Geosi Gyasi: Does reading other novels have any influence on your writing?
Brandon Daily: Yes, it does. For sure. Stylistically and structurally, you can trace every author back to their influences. For me, I have my absolute favorites: John Steinbeck, Cormac McCarthy, Michael Ondaatje, and Gabriel Garcia Marquez. Though it might not be noticeable in just one or two stories, I think you can find traces of these four in everything I write.
Geosi Gyasi: What books are you currently reading?
Brandon Daily: I just finished Daniel Woodrell’s The Maid’s Version, an absolutely brilliant book. It is really one of those books where I sat back and thought, This is just poetry. I highly recommend this one. However, right now, as of this minute, I am reading Grant Jerkin’s A Very Simple Crime. Grant has become a friend of mine and a kind of mentor through the whole publishing and writing game, and though I tend to stay away from pure crime fiction, it is a very good read. And next on my to-be-read stack is Rene Denfeld’s The Enchanted. I have heard great things about it, so I am excited to get to see what it’s all about.
Geosi Gyasi: Do you have a specific reader in mind when you write?
Brandon Daily: As I mentioned earlier, I put myself in the reader’s position. If it is something that I am interested in, something I would want to read, then I write to that. There are certain clichés, certain genres that I don’t like, so I stay away from them, even though I know there are plenty of fans of those story aspects.
Geosi Gyasi: Which books did you read growing up as a child?
Brandon Daily: My grandmother was an English teacher, and when I went over to her house, I would spend hours looking at the books on her shelves. I would open the covers, smell that old and worn smell, and read the first few pages. Then I would do the same for another and another. All classics. To this day, I can’t walk into a used bookstore and not think of her. That was where my love of books came from; however, growing up, my parents bought me the entire collection of Goosebumps books—I loved the darker and creepier things of the world, so they were perfect reading for a kid like me. I devoured them all, falling in love with stories the whole while.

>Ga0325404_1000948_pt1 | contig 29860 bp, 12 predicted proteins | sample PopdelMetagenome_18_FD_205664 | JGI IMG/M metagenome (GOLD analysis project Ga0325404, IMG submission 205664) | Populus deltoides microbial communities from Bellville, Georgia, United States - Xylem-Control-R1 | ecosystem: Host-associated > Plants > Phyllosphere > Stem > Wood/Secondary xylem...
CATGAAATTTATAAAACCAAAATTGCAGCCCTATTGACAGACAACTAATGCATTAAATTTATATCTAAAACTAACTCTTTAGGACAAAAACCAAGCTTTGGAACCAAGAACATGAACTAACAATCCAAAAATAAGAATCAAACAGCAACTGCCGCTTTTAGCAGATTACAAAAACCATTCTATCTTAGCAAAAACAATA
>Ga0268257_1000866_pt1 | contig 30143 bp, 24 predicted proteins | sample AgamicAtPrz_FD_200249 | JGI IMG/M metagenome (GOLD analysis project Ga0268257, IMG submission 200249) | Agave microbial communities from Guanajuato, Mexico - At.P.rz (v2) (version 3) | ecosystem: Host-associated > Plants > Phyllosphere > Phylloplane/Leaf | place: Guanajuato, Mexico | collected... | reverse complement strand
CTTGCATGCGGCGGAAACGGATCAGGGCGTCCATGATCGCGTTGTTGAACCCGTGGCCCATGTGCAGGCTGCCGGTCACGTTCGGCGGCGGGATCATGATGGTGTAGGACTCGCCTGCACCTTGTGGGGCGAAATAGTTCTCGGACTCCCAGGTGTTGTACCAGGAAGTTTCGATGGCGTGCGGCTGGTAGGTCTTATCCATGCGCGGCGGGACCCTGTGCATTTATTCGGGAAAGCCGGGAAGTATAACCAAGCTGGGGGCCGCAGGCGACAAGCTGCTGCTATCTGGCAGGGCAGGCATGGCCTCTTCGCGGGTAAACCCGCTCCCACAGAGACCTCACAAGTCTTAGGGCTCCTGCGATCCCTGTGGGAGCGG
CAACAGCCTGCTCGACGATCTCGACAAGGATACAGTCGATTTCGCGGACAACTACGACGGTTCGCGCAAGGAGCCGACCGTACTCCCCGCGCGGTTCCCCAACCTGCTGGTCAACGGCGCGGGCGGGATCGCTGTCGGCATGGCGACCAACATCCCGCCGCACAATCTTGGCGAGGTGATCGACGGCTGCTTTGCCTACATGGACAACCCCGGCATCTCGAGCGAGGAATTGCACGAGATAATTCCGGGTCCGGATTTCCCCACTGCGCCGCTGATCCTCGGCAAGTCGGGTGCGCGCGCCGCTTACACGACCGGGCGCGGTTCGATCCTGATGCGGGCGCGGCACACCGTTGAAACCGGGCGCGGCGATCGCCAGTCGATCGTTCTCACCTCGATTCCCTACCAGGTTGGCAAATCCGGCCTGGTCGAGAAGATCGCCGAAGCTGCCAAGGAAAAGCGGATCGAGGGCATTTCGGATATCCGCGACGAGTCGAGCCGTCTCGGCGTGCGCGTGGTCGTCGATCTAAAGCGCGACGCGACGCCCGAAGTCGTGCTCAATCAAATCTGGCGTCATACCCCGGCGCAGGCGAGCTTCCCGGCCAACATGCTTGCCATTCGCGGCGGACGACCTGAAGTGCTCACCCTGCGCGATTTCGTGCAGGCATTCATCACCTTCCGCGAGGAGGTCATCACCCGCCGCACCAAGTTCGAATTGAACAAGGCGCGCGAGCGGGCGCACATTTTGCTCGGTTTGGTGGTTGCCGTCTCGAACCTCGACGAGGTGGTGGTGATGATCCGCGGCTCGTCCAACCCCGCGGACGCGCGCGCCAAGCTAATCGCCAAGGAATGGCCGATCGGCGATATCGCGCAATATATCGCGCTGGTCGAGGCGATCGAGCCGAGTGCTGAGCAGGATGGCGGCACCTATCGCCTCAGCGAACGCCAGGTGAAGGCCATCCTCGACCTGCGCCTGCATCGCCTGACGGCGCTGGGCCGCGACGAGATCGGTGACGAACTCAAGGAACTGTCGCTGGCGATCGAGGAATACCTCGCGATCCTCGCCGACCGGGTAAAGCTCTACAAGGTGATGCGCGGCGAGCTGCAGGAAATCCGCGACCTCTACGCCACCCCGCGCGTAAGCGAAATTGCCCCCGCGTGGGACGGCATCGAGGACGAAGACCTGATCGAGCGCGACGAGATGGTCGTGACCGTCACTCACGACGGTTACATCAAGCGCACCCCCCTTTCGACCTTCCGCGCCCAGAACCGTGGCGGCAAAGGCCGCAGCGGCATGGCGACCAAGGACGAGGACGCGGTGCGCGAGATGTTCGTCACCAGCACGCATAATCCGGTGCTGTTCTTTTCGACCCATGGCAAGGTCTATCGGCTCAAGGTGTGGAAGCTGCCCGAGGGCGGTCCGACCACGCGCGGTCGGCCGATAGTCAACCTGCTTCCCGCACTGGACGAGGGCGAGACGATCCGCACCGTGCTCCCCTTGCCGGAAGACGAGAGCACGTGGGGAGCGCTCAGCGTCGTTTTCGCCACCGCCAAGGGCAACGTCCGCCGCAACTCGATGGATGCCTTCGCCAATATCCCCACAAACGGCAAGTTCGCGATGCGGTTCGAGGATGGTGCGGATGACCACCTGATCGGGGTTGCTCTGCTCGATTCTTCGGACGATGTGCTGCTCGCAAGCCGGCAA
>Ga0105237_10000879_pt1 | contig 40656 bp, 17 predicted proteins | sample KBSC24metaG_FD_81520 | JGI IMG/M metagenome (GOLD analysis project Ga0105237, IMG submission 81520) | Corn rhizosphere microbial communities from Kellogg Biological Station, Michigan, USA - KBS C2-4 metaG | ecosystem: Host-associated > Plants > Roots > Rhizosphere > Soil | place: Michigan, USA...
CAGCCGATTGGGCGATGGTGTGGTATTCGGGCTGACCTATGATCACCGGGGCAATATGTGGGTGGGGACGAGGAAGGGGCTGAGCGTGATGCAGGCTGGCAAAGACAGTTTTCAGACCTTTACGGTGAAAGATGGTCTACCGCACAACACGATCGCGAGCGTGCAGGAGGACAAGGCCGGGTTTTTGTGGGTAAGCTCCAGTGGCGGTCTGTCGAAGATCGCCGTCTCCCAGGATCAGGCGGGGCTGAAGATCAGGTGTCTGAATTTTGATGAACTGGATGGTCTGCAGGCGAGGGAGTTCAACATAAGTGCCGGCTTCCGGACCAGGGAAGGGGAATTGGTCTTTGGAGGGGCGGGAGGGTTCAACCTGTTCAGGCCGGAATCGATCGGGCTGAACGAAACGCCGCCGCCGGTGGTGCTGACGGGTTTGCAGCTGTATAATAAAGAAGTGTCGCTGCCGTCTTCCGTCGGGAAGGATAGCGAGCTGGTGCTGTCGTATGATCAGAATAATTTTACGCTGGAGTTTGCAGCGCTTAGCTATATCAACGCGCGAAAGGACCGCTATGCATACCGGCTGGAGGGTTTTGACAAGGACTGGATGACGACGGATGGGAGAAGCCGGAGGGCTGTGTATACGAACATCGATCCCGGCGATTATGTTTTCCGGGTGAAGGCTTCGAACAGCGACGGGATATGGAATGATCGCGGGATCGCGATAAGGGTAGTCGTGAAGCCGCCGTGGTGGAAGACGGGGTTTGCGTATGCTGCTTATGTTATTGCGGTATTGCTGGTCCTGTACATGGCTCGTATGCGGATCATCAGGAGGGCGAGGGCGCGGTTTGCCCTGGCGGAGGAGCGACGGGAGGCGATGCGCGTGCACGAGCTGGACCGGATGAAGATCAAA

Geosi Gyasi: Which writers among your contemporaries do you most admire?
Brandon Daily: Stuart Dybek, for his mastery of weaving an intricate story in a short space. Phillip Meyer for writing stories that I wish I had written. And though not active, Michael Ondaatje for showing me that there is nothing more beautiful in the world than the correct placement of the right word in a perfect place, and Cormac McCarthy for showing us that evil does in fact exist in our world and that it is something we should be examining and seeking reasons for.
Geosi Gyasi: Do you take advice from anybody when you write?
Brandon Daily: The only person I listen to with my writing is my wife, Amanda. She is my first editor and my most trusted reader. If she doesn’t like something, she tells me, and though my pride may be hurt a bit I realize that she makes me a better writer as well as a better person.
Geosi Gyasi: Do you write on a computer?
Brandon Daily: Yes. I am such a backspace and copy and paste heavy writer that to write on anything else would just be pointless. I write and then evaluate and then reevalute a sentence, always making changes as I go. I do have a notebook that I write thoughts and sentences down in, but the actual process of writing the story happens on my computer.
Geosi Gyasi: Do you enjoy reading your own work?
Brandon Daily: After I finish a piece, I read it over for editing two or three times, and then after that I can’t read it. I love the fact that it’s there, but once I get it published and out there to other readers, the story is no longer for me. It is then just for the readers.
Geosi Gyasi: Do you have anything to say to end the interview?
Brandon Daily: I can’t thank you enough for this opportunity. I really appreciate it. For anyone interested, I do have an author Facebook page at Facebook.com/BrandonDaily38, and my book A Murder Country is available now in hardcover and Kindle at Amazon, Barnes and Noble, and any other book retailer. Thanks again.